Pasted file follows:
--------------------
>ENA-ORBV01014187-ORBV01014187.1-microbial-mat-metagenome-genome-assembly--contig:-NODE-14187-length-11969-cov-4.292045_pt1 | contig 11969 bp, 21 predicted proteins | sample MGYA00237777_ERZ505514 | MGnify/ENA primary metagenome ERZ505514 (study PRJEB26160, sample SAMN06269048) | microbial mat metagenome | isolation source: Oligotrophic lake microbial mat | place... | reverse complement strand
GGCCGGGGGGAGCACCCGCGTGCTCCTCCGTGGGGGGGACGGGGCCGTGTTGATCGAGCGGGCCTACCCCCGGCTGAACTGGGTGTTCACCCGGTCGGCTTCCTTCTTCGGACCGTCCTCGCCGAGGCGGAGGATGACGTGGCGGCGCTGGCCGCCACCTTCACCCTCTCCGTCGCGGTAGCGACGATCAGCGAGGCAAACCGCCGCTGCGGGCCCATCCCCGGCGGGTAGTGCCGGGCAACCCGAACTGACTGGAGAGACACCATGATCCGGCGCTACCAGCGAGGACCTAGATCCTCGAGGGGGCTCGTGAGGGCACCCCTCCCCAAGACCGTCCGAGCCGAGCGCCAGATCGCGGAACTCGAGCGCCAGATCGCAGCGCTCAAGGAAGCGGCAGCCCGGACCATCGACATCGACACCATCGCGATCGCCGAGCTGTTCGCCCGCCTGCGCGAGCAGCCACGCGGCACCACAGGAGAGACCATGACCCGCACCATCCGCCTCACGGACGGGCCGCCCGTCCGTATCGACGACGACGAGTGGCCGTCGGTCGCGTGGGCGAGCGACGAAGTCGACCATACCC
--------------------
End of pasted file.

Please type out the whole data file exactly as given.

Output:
>ENA-ORBV01014187-ORBV01014187.1-microbial-mat-metagenome-genome-assembly--contig:-NODE-14187-length-11969-cov-4.292045_pt1 | contig 11969 bp, 21 predicted proteins | sample MGYA00237777_ERZ505514 | MGnify/ENA primary metagenome ERZ505514 (study PRJEB26160, sample SAMN06269048) | microbial mat metagenome | isolation source: Oligotrophic lake microbial mat | place... | reverse complement strand
GGCCGGGGGGAGCACCCGCGTGCTCCTCCGTGGGGGGGACGGGGCCGTGTTGATCGAGCGGGCCTACCCCCGGCTGAACTGGGTGTTCACCCGGTCGGCTTCCTTCTTCGGACCGTCCTCGCCGAGGCGGAGGATGACGTGGCGGCGCTGGCCGCCACCTTCACCCTCTCCGTCGCGGTAGCGACGATCAGCGAGGCAAACCGCCGCTGCGGGCCCATCCCCGGCGGGTAGTGCCGGGCAACCCGAACTGACTGGAGAGACACCATGATCCGGCGCTACCAGCGAGGACCTAGATCCTCGAGGGGGCTCGTGAGGGCACCCCTCCCCAAGACCGTCCGAGCCGAGCGCCAGATCGCGGAACTCGAGCGCCAGATCGCAGCGCTCAAGGAAGCGGCAGCCCGGACCATCGACATCGACACCATCGCGATCGCCGAGCTGTTCGCCCGCCTGCGCGAGCAGCCACGCGGCACCACAGGAGAGACCATGACCCGCACCATCCGCCTCACGGACGGGCCGCCCGTCCGTATCGACGACGACGAGTGGCCGTCGGTCGCGTGGGCGAGCGACGAAGTCGACCATACCC